Recipe Of The Day: Buffalo Chicken Deviled Eggs

Running out of ideas on what to serve your guests when you're having a little get-together? Don't throw yourself into a panic. There are plenty of easy and delicious dishes you can make that will fix your dilemma. You can always go for the all-time classic finger food — deviled eggs.

101 Ways to Cook an Egg

You don't need to be a master chef in order to make the perfect little eggs. They're simple enough for home cooks of any skill level to make and riff on.

Why are they called deviled eggs?

You may be wondering why we call something so delicious "deviled." As far back as the 17th century, the term 'deviled' referred to dishes prepared with hot seasonings such as mustard or cayenne, so these sinfully delightful boiled eggs got their names simply because of the seasonings mixed in with the yolk. The yolk mixture is typically blended in with mayonnaise, mustard, pepper and paprika, creating a slightly spicy filling for empty egg whites.

How far ahead can I make deviled eggs?

Deviled eggs are a popular vintage appetizer to serve for a crowd while celebrating Easter or any special occasion. But if you plan on making them ahead of time, be warned that the quality of your eggs may suffer. If refrigerated properly, your deviled eggs should be safe to eat three to four days after. However, the yolk mixture can dry out in the refrigerator.

It really is best to make these at most a few hours before serving. If you find yourself in a time crunch, you can boil your eggs ahead of time  — hard-boiled eggs can last in the refrigerator for at least a week. After that, mixing up the yolks and filling the eggs back up takes less than 15 minutes.

How do you make deviled eggs from scratch?

Making deviled eggs is a simple process. First, you need to know how to hard boil eggs properly. Once you mastered that, peel the egg shells. Cut your eggs into halves lengthwise and scoop out the cooked yolks into a separate bowl. For a classic deviled egg, blend the yolks with mayonnaise, mustard, pepper and paprika until a smooth texture is achieved. Place the mixture in a piping bag and pipe it out into the empty cavities of the egg whites. Voila! You have deviled eggs.

For this recipe, we changed things up a bit by combining two favorite appetizers into one: Buffalo chicken dip and deviled eggs. The process of making this dish remains the same, however, the yolks are combined with shredded chicken, blue cheese crumbles, ranch dressing and hot sauce.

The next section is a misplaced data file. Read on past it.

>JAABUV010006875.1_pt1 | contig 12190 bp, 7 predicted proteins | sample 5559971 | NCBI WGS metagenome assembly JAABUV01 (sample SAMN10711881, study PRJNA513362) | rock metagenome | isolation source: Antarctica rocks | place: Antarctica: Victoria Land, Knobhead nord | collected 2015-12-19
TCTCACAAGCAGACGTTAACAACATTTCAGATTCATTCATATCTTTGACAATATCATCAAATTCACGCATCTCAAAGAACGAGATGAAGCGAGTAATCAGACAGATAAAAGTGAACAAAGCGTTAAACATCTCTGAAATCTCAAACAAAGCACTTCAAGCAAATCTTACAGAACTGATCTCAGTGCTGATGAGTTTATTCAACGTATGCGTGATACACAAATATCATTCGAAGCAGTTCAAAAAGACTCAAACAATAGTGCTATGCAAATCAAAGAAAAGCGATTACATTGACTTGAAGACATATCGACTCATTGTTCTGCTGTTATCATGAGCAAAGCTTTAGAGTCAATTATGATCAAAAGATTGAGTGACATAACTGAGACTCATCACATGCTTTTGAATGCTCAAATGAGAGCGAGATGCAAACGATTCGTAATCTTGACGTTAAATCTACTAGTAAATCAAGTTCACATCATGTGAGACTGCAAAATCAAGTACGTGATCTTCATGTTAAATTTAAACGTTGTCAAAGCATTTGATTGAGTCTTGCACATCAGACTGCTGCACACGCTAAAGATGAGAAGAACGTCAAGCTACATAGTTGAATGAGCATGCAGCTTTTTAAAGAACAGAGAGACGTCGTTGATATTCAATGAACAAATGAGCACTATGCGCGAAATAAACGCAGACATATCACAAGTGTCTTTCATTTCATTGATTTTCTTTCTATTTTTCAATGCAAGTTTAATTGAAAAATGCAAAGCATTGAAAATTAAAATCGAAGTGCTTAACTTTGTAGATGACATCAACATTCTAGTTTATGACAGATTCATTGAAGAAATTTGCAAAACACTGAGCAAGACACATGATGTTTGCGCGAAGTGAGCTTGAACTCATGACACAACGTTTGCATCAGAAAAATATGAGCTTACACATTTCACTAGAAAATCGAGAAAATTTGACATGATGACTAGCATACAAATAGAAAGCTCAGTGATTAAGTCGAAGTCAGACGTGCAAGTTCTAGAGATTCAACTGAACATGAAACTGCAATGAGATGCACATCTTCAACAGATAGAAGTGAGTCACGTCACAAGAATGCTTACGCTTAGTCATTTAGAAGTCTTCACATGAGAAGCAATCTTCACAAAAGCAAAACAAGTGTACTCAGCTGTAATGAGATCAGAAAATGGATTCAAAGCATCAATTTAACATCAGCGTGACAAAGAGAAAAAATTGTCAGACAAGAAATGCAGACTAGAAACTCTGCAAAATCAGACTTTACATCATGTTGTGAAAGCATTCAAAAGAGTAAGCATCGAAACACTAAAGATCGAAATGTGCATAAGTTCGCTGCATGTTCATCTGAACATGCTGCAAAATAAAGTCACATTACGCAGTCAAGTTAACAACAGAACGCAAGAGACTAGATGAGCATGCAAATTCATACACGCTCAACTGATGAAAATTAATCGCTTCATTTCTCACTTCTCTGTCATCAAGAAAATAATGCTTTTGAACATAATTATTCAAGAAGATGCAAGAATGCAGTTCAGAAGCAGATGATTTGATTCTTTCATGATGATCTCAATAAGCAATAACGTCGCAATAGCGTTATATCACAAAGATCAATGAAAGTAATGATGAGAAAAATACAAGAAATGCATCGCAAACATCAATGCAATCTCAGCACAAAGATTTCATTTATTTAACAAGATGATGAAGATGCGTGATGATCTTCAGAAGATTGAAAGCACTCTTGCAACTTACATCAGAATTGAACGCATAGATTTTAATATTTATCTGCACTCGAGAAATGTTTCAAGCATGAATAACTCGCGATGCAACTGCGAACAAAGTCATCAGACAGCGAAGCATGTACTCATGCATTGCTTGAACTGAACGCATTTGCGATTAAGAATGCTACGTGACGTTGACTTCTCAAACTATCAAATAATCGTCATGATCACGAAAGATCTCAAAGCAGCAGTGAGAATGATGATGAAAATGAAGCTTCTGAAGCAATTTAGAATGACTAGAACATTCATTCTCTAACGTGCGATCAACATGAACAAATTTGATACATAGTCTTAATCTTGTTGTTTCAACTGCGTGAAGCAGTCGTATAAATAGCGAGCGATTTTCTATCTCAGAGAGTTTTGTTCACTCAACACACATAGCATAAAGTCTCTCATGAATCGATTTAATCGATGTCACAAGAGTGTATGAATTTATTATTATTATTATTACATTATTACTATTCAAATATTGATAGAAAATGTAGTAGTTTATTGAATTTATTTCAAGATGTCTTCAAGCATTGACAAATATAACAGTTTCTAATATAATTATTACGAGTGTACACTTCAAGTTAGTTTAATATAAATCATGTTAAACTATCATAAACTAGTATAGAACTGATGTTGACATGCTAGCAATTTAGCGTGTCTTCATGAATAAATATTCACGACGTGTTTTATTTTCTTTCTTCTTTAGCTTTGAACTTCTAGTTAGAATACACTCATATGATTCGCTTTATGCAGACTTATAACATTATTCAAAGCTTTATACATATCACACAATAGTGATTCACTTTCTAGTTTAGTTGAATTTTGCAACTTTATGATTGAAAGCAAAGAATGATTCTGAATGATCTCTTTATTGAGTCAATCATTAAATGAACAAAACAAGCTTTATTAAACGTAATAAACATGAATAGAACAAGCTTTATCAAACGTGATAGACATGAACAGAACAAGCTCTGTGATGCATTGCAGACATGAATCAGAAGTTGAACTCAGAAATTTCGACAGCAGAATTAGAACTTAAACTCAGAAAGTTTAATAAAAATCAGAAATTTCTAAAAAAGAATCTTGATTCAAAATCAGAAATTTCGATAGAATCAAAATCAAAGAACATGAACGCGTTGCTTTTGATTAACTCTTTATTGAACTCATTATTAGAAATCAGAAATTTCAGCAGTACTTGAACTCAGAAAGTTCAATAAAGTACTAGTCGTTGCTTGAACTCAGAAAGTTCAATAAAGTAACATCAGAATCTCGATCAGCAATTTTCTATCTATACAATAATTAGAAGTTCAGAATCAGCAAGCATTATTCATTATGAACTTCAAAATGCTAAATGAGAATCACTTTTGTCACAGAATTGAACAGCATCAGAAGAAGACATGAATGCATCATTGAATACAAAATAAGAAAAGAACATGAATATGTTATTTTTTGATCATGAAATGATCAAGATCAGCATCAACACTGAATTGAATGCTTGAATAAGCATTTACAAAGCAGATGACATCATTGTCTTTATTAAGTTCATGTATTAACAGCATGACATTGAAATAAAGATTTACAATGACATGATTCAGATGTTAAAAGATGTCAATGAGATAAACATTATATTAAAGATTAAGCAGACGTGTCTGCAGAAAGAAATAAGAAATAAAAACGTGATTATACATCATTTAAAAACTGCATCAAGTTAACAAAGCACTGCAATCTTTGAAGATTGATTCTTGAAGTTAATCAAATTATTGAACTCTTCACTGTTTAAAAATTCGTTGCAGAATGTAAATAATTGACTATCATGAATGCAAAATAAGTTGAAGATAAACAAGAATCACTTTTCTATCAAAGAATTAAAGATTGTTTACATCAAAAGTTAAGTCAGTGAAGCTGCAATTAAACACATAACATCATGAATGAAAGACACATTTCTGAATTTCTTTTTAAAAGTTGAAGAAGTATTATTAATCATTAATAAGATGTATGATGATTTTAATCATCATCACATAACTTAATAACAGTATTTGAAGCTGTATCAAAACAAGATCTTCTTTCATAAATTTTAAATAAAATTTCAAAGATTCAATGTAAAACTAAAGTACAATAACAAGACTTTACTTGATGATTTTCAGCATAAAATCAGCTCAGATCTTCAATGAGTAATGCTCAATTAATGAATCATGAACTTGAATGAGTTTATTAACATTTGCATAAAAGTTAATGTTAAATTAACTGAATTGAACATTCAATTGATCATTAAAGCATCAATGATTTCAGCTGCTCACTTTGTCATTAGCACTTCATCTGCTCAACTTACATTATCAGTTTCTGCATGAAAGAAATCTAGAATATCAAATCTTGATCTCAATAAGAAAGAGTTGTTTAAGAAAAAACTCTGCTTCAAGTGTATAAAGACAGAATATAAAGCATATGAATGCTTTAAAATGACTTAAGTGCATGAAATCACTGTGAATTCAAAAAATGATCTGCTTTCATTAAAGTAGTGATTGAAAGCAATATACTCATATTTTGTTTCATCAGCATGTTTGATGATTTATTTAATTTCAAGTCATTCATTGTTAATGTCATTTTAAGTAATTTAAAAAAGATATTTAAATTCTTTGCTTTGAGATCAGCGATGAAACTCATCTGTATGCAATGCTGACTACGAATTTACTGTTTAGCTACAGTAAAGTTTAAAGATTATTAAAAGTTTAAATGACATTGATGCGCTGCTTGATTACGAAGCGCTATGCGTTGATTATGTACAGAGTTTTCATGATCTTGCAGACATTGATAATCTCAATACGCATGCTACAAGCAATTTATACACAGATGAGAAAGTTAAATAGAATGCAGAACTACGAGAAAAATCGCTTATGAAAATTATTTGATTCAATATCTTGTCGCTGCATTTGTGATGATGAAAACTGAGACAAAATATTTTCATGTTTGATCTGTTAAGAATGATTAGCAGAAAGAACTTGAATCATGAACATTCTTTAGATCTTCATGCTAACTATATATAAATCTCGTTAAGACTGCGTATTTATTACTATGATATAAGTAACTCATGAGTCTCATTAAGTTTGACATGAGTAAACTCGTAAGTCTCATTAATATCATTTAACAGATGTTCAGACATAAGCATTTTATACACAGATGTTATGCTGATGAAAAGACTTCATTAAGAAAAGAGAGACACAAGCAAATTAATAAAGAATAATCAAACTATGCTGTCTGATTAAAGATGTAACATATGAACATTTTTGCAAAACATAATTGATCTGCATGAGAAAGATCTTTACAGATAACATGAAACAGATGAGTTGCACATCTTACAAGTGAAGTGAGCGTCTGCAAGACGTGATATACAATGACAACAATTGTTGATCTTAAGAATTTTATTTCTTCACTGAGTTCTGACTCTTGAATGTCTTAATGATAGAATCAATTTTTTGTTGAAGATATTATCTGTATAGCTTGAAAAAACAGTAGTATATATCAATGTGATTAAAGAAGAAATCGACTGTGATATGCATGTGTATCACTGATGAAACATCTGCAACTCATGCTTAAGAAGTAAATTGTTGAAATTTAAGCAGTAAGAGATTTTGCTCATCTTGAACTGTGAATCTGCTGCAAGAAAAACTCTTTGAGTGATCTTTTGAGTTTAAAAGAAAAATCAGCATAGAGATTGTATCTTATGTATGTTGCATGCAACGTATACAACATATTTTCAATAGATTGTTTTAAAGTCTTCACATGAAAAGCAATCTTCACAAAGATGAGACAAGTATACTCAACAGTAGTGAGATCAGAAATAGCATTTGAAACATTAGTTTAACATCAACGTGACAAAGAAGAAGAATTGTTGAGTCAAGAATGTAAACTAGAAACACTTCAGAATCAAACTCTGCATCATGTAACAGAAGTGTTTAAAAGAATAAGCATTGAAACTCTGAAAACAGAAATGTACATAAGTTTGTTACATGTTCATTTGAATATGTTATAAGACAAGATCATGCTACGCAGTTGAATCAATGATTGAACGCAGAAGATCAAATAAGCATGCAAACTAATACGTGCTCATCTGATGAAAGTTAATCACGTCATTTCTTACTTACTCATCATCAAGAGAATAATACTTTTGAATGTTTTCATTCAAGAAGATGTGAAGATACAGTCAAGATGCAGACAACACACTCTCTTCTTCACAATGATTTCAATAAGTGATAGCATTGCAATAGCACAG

This recipe isn't the only way you can get creative with your deviled eggs. You can soak your eggs in pickled beets that will give it a beautiful purple hue. Or add some of your favorite ingredients to the filling like cheddar and bacon. No matter how you mix up your eggs, you're going to have a good time. And while you're serving deviled eggs, consider trying these vintage recipes no one makes anymore but should.

Buffalo Chicken Deviled Eggs


  • 6 hard-boiled eggs

  • 6 ounces rotisserie chicken, shredded and chopped finely

  • 1/4 cup blue cheese crumbles

  • 2 tablespoons ranch dressing (or blue cheese if you prefer)

  • 1/4 cup Frank's Buffalo sauce

  • Celery, thinly sliced for a garnish


Step 1: Peel and cut 6 hard-boiled eggs in half, scooping out the yolks into a medium-sized bowl.

Step 2: Add 6 ounces shredded rotisserie chicken and 1/4 cup blue cheese crumbles to the bowl of yolks. Mix well. Add 2 tablespoons ranch dressing, 1/4 cup Frank's Buffalo sauce and mix until the Buffalo sauce covers everything.

Step 3: Using a pastry bag with a large tip, pipe the chicken mixture into the egg halves, about 1 tablespoon per egg half. Garnish with thinly sliced celery and drizzle with extra Buffalo sauce if you want more heat. Enjoy!